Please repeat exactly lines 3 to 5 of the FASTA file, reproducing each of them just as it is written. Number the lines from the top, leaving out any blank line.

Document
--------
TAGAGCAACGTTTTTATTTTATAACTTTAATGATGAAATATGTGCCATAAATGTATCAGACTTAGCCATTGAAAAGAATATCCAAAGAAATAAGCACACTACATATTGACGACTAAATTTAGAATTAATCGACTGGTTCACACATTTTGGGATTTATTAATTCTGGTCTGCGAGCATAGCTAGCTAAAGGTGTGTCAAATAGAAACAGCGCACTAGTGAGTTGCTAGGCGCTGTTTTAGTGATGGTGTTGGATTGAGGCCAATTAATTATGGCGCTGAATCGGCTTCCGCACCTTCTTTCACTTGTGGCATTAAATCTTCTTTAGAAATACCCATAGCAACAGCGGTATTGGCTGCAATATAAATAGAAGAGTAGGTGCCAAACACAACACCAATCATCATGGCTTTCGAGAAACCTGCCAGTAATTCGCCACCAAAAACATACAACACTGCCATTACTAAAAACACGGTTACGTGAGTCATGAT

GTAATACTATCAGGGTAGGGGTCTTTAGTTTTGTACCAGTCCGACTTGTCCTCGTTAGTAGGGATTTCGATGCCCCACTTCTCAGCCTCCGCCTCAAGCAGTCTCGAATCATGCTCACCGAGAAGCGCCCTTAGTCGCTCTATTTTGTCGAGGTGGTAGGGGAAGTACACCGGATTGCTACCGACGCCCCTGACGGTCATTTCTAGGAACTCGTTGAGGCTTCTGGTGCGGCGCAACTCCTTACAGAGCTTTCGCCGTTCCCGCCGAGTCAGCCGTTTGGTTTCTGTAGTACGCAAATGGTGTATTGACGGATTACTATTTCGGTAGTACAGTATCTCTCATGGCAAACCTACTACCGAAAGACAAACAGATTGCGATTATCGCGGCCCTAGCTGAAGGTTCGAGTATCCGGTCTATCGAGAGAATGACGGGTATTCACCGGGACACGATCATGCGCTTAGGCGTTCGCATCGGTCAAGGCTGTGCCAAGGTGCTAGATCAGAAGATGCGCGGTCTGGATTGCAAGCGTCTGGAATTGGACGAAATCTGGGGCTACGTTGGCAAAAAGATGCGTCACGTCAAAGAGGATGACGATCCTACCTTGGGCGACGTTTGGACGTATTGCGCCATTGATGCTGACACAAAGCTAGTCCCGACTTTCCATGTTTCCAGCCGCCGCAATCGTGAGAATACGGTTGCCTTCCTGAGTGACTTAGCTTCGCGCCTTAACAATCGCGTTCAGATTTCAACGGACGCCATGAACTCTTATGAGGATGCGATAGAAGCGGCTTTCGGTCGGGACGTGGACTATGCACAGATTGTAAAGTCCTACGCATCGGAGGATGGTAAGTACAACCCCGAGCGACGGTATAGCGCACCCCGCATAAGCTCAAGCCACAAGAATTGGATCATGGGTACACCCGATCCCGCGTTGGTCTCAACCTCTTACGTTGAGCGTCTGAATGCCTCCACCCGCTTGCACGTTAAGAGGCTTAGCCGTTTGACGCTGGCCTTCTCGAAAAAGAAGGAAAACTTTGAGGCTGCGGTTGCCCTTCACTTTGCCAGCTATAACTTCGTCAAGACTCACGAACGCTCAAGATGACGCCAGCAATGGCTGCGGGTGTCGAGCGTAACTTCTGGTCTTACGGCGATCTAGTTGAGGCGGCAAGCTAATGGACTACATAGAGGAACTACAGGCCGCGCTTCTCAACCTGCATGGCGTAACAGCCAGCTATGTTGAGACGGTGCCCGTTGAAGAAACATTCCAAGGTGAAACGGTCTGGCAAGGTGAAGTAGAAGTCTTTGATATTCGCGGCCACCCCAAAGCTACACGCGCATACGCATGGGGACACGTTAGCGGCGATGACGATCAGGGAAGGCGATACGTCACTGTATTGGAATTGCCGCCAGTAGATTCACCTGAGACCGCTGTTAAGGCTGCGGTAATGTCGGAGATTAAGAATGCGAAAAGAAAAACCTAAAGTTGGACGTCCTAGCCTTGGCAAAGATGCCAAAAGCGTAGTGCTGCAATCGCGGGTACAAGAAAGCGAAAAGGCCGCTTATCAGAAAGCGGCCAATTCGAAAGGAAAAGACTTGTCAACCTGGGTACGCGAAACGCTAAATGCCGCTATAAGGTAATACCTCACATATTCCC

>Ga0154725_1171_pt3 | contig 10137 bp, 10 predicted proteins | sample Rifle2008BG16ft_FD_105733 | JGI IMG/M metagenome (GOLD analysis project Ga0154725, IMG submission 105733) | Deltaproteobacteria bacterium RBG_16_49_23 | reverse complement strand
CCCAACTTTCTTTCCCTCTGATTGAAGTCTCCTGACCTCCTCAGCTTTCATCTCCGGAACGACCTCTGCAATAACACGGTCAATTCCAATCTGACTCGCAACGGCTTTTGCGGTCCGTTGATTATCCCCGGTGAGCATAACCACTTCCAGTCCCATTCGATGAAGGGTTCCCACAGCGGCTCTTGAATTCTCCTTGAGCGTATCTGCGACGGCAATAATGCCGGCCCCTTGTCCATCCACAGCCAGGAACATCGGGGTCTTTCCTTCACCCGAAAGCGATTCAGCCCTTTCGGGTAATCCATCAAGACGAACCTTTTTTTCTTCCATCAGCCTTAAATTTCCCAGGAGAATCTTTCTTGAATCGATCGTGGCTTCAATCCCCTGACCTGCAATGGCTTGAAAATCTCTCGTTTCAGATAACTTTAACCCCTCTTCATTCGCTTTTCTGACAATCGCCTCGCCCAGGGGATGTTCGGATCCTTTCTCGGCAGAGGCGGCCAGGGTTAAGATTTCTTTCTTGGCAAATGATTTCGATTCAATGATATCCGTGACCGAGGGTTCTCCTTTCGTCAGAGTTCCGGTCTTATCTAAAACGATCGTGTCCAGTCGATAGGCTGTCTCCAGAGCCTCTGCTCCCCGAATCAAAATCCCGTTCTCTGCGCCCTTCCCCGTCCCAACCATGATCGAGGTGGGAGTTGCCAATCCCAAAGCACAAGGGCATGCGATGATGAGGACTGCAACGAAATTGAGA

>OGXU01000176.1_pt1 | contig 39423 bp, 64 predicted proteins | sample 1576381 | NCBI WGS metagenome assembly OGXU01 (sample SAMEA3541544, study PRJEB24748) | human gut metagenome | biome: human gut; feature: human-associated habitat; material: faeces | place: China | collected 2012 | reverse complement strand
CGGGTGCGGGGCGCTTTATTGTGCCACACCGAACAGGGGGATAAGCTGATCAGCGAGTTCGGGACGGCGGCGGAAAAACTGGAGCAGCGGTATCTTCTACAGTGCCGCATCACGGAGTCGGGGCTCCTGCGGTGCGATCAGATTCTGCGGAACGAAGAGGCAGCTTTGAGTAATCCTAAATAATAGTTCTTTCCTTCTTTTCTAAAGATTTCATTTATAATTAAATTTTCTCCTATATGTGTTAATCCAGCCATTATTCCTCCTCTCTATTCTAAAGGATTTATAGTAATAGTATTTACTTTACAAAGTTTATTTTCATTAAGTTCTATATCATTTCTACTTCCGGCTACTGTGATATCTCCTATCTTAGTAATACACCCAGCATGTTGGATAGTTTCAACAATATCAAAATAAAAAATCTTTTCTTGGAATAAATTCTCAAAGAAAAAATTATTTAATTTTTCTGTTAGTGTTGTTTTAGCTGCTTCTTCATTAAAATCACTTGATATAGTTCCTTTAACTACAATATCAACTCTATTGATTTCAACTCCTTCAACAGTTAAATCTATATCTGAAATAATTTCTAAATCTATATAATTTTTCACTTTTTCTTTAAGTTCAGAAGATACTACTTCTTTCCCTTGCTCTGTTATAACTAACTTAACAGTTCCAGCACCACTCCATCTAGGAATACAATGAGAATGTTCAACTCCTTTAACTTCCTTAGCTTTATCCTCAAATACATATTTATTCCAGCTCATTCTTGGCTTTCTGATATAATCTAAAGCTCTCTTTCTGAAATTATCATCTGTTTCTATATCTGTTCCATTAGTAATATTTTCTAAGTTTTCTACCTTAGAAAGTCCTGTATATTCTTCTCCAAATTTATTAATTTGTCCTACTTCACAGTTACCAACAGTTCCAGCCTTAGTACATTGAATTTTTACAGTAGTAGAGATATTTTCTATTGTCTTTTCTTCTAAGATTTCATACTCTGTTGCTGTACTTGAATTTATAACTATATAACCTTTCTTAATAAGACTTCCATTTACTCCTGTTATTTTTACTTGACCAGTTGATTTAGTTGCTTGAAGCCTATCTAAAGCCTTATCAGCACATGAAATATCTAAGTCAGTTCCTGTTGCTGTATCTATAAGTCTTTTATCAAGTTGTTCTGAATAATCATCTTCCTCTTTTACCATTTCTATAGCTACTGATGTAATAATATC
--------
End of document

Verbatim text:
>Ga0154725_1171_pt3 | contig 10137 bp, 10 predicted proteins | sample Rifle2008BG16ft_FD_105733 | JGI IMG/M metagenome (GOLD analysis project Ga0154725, IMG submission 105733) | Deltaproteobacteria bacterium RBG_16_49_23 | reverse complement strand
CCCAACTTTCTTTCCCTCTGATTGAAGTCTCCTGACCTCCTCAGCTTTCATCTCCGGAACGACCTCTGCAATAACACGGTCAATTCCAATCTGACTCGCAACGGCTTTTGCGGTCCGTTGATTATCCCCGGTGAGCATAACCACTTCCAGTCCCATTCGATGAAGGGTTCCCACAGCGGCTCTTGAATTCTCCTTGAGCGTATCTGCGACGGCAATAATGCCGGCCCCTTGTCCATCCACAGCCAGGAACATCGGGGTCTTTCCTTCACCCGAAAGCGATTCAGCCCTTTCGGGTAATCCATCAAGACGAACCTTTTTTTCTTCCATCAGCCTTAAATTTCCCAGGAGAATCTTTCTTGAATCGATCGTGGCTTCAATCCCCTGACCTGCAATGGCTTGAAAATCTCTCGTTTCAGATAACTTTAACCCCTCTTCATTCGCTTTTCTGACAATCGCCTCGCCCAGGGGATGTTCGGATCCTTTCTCGGCAGAGGCGGCCAGGGTTAAGATTTCTTTCTTGGCAAATGATTTCGATTCAATGATATCCGTGACCGAGGGTTCTCCTTTCGTCAGAGTTCCGGTCTTATCTAAAACGATCGTGTCCAGTCGATAGGCTGTCTCCAGAGCCTCTGCTCCCCGAATCAAAATCCCGTTCTCTGCGCCCTTCCCCGTCCCAACCATGATCGAGGTGGGAGTTGCCAATCCCAAAGCACAAGGGCATGCGATGATGAGGACTGCAACGAAATTGAGA

>OGXU01000176.1_pt1 | contig 39423 bp, 64 predicted proteins | sample 1576381 | NCBI WGS metagenome assembly OGXU01 (sample SAMEA3541544, study PRJEB24748) | human gut metagenome | biome: human gut; feature: human-associated habitat; material: faeces | place: China | collected 2012 | reverse complement strand